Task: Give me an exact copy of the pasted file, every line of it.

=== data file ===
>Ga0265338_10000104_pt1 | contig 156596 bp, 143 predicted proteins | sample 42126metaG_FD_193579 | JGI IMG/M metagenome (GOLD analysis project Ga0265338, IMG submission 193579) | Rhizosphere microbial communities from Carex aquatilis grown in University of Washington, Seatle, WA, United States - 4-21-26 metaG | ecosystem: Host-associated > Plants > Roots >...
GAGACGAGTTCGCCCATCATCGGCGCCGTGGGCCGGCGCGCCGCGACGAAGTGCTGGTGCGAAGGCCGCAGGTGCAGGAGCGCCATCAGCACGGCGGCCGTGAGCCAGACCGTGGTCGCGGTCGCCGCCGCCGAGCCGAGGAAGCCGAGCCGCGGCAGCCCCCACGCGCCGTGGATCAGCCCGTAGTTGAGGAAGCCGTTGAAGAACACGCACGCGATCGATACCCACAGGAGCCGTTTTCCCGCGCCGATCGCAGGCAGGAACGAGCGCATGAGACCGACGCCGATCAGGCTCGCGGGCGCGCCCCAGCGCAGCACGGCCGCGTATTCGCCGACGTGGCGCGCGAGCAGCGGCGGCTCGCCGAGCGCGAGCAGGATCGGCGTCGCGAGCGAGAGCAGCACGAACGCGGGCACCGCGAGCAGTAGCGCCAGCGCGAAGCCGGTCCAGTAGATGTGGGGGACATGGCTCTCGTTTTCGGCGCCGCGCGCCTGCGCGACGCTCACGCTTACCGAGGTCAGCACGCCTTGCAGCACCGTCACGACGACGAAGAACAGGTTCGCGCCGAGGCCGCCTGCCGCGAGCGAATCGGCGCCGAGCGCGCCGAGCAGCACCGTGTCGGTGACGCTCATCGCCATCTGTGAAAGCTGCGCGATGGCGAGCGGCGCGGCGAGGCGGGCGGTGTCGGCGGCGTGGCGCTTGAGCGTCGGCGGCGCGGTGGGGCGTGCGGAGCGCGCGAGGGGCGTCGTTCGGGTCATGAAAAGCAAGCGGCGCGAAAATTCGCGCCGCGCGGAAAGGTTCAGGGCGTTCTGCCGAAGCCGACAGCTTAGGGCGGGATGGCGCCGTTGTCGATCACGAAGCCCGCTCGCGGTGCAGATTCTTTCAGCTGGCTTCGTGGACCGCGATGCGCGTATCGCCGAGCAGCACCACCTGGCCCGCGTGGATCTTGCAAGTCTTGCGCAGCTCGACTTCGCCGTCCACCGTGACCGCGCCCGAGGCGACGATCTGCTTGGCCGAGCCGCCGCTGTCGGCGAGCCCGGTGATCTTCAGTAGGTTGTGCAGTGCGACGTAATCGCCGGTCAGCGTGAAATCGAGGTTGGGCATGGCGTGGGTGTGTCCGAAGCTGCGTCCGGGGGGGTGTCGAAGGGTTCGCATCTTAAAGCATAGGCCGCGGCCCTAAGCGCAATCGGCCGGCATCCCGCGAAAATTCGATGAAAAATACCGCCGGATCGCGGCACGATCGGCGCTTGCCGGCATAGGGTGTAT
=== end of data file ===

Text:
>Ga0265338_10000104_pt1 | contig 156596 bp, 143 predicted proteins | sample 42126metaG_FD_193579 | JGI IMG/M metagenome (GOLD analysis project Ga0265338, IMG submission 193579) | Rhizosphere microbial communities from Carex aquatilis grown in University of Washington, Seatle, WA, United States - 4-21-26 metaG | ecosystem: Host-associated > Plants > Roots >...
GAGACGAGTTCGCCCATCATCGGCGCCGTGGGCCGGCGCGCCGCGACGAAGTGCTGGTGCGAAGGCCGCAGGTGCAGGAGCGCCATCAGCACGGCGGCCGTGAGCCAGACCGTGGTCGCGGTCGCCGCCGCCGAGCCGAGGAAGCCGAGCCGCGGCAGCCCCCACGCGCCGTGGATCAGCCCGTAGTTGAGGAAGCCGTTGAAGAACACGCACGCGATCGATACCCACAGGAGCCGTTTTCCCGCGCCGATCGCAGGCAGGAACGAGCGCATGAGACCGACGCCGATCAGGCTCGCGGGCGCGCCCCAGCGCAGCACGGCCGCGTATTCGCCGACGTGGCGCGCGAGCAGCGGCGGCTCGCCGAGCGCGAGCAGGATCGGCGTCGCGAGCGAGAGCAGCACGAACGCGGGCACCGCGAGCAGTAGCGCCAGCGCGAAGCCGGTCCAGTAGATGTGGGGGACATGGCTCTCGTTTTCGGCGCCGCGCGCCTGCGCGACGCTCACGCTTACCGAGGTCAGCACGCCTTGCAGCACCGTCACGACGACGAAGAACAGGTTCGCGCCGAGGCCGCCTGCCGCGAGCGAATCGGCGCCGAGCGCGCCGAGCAGCACCGTGTCGGTGACGCTCATCGCCATCTGTGAAAGCTGCGCGATGGCGAGCGGCGCGGCGAGGCGGGCGGTGTCGGCGGCGTGGCGCTTGAGCGTCGGCGGCGCGGTGGGGCGTGCGGAGCGCGCGAGGGGCGTCGTTCGGGTCATGAAAAGCAAGCGGCGCGAAAATTCGCGCCGCGCGGAAAGGTTCAGGGCGTTCTGCCGAAGCCGACAGCTTAGGGCGGGATGGCGCCGTTGTCGATCACGAAGCCCGCTCGCGGTGCAGATTCTTTCAGCTGGCTTCGTGGACCGCGATGCGCGTATCGCCGAGCAGCACCACCTGGCCCGCGTGGATCTTGCAAGTCTTGCGCAGCTCGACTTCGCCGTCCACCGTGACCGCGCCCGAGGCGACGATCTGCTTGGCCGAGCCGCCGCTGTCGGCGAGCCCGGTGATCTTCAGTAGGTTGTGCAGTGCGACGTAATCGCCGGTCAGCGTGAAATCGAGGTTGGGCATGGCGTGGGTGTGTCCGAAGCTGCGTCCGGGGGGGTGTCGAAGGGTTCGCATCTTAAAGCATAGGCCGCGGCCCTAAGCGCAATCGGCCGGCATCCCGCGAAAATTCGATGAAAAATACCGCCGGATCGCGGCACGATCGGCGCTTGCCGGCATAGGGTGTAT